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‘To Love One Another’ (Day Labor)




Work by Molly Valetine Dierks

Sheila and Houston Hill Memorial Courtyard Gallery


‘To Love One Another (Day Labor)’ was designed and fashioned in rebar, then lovingly painted in a delicate rainbow gradient.


Materially, To Love One Another references the essential, but often invisible (or overlooked) labor systems—the supporting structure of any city or nation. The rainbow gradient & airiness draw inspiration from the stunning natural beauty of Texas landscapes, referencing sunsets, rainbows, sky, and dew…ecological systems as complex, delicate, and symbiotic as the diverse social systems that support a vibrant culture. The color palette also draws from the LGBTQIA+ movement, a vital social labor movement for rights that form the supporting core of any cohesive, progressive society.


To Love One Another (Day Labor) is titled after a letter penned from poet Rainer Maria Rilke to a friend, where he muses on the nature of love, noting: "There is scarcely anything more difficult than to love one another. That it is work, day labor...Day Labor, God knows there is no other word for it." (you


Artist Bio

Through immersive installations that draw equally from nature and technology, Molly Valentine Dierks explores evolving landscapes of intimacy, distance, and connection.

Dierks has participated in exhibitions nationally (Dallas, Detroit, LA) and internationally (Russia, South Korea); including exhibitions at the University of Michigan Museum of Modern Art, Kunsthalle Detroit Museum of Contemporary Art, and 500X Gallery in Dallas, Texas (among others). Select works have been featured in the Museum of Contemporary Art Detroit’s 'Post Industrial Complex', CICA Museum’s Art Yellow Book, Designboom, Opumo Fashion Magazine, Voyage Dallas, The Jealous Curator, Peripheral Visions Arts, & more. Dierks’ public installations (Detroit, Minnesota, Dallas, Fort Worth) rely on the visual language of signs and mass-production to meditate on transitional states like vulnerability and evolution. Through ongoing research and residencies in China, Japan, Korea, the US, Iceland, and Finland, she explores different landscapes (material, psychological, ecological), translating the poetry of her experiences through her work.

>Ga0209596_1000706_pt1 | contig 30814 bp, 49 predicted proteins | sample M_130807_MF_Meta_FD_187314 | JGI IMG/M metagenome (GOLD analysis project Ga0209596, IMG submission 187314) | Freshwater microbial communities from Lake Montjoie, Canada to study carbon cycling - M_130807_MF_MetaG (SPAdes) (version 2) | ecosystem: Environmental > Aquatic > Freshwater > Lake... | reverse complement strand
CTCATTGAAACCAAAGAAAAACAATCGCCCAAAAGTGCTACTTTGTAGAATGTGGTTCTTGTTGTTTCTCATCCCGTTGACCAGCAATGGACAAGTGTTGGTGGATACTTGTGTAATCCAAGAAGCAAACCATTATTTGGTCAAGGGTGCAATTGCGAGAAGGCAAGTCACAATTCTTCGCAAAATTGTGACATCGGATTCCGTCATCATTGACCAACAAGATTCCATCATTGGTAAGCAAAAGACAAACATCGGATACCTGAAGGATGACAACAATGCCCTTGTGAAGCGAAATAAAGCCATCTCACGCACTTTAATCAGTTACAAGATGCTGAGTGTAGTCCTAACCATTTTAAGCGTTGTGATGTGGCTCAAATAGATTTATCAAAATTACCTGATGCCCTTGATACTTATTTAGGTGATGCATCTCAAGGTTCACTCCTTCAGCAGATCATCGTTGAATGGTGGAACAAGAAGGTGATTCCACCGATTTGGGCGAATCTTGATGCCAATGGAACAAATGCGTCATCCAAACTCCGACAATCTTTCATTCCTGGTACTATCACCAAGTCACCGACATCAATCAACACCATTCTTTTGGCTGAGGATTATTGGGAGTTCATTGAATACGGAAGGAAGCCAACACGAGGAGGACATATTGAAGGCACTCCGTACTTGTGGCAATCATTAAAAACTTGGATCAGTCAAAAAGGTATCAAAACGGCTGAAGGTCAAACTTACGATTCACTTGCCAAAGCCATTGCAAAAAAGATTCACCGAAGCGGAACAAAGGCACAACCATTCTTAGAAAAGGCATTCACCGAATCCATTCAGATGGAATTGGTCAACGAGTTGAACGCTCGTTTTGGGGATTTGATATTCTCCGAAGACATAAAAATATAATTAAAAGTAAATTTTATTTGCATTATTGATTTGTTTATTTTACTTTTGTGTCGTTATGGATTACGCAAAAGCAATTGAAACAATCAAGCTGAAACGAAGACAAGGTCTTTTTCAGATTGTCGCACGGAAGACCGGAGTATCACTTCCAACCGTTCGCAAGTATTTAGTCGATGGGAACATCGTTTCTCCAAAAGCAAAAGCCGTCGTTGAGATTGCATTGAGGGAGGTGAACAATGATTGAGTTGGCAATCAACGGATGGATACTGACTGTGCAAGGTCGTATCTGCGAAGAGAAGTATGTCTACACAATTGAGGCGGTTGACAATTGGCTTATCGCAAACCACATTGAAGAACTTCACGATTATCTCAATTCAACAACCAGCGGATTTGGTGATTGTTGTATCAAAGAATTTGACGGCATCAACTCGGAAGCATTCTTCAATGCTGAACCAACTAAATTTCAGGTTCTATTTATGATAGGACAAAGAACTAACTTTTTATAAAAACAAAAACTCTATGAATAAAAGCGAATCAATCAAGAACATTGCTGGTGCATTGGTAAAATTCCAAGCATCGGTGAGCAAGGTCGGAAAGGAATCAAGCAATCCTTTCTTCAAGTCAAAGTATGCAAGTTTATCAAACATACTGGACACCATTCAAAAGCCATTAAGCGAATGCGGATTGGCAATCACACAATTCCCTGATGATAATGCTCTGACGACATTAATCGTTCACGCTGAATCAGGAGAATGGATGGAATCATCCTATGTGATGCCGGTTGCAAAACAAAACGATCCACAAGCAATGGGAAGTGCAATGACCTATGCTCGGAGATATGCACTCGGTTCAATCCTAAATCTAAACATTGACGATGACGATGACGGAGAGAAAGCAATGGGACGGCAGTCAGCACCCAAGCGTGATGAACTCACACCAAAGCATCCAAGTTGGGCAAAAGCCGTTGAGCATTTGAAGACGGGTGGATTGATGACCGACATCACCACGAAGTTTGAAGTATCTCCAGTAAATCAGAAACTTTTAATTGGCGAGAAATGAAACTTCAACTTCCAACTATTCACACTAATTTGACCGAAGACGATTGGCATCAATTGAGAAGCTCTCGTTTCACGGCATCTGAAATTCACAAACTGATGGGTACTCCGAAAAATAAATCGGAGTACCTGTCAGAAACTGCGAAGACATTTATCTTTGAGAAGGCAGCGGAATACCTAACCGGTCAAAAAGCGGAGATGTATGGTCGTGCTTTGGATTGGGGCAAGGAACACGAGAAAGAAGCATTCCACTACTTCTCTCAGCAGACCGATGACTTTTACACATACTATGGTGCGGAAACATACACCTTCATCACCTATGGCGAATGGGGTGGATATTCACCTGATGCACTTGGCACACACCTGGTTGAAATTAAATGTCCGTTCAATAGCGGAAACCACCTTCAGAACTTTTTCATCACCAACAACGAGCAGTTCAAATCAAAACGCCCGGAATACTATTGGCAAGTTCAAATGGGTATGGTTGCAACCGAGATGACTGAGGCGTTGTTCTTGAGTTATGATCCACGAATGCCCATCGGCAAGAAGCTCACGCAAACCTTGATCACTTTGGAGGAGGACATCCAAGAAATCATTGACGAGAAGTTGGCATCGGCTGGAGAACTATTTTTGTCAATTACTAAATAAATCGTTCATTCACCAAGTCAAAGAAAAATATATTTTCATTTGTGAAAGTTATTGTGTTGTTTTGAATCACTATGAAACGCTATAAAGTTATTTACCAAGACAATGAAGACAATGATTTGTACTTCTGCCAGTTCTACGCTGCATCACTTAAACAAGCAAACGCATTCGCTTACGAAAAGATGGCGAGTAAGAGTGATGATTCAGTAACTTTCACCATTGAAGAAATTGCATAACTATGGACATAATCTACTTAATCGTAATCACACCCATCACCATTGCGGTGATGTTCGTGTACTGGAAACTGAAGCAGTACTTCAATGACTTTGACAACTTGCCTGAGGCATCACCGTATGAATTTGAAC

Artist Statement

I draw inspiration from both the material language of industrial production, construction and consumption, coupled with the rhythms and patterns of the natural world. My research interests in technology, ecology, and psychology are complemented by an embodied approach to material study and experimentation in my studio. Through a process of disassembly and reconstruction, I examine material systems—the ways that the design, production and consumption of objects makes them a tangible expression of social and cultural expectation. By reconfiguring unlikely materials, I am on a quest…seeking to distill the formal and linguistic qualities of desire, conformity, and love.


My practice has grown to encompass works of public art… projects in public spaces that act as ‘anti-monuments’, memorializing fluid states of being like vulnerability, contemplation, evolution. Using the formal language of essential civic infrastructure (and commercial and regulatory signs and signifiers), these pieces mine the linguistic and material vocabulary of public monuments, focusing on the power of the collective over historically-favored narratives designed to elevate one person over others.




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